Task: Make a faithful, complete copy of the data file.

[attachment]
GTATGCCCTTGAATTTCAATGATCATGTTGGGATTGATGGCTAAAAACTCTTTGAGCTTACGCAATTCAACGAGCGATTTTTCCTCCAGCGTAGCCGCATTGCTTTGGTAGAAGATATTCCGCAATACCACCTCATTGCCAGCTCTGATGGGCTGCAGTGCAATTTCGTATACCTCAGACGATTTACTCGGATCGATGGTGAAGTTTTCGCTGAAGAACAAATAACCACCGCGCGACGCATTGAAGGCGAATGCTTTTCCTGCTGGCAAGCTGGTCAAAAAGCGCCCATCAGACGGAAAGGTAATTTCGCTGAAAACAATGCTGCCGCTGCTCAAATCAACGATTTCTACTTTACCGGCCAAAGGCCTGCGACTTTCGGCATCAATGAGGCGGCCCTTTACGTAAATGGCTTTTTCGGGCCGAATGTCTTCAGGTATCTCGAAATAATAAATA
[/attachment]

GTATGCCCTTGAATTTCAATGATCATGTTGGGATTGATGGCTAAAAACTCTTTGAGCTTACGCAATTCAACGAGCGATTTTTCCTCCAGCGTAGCCGCATTGCTTTGGTAGAAGATATTCCGCAATACCACCTCATTGCCAGCTCTGATGGGCTGCAGTGCAATTTCGTATACCTCAGACGATTTACTCGGATCGATGGTGAAGTTTTCGCTGAAGAACAAATAACCACCGCGCGACGCATTGAAGGCGAATGCTTTTCCTGCTGGCAAGCTGGTCAAAAAGCGCCCATCAGACGGAAAGGTAATTTCGCTGAAAACAATGCTGCCGCTGCTCAAATCAACGATTTCTACTTTACCGGCCAAAGGCCTGCGACTTTCGGCATCAATGAGGCGGCCCTTTACGTAAATGGCTTTTTCGGGCCGAATGTCTTCAGGTATCTCGAAATAATAAATA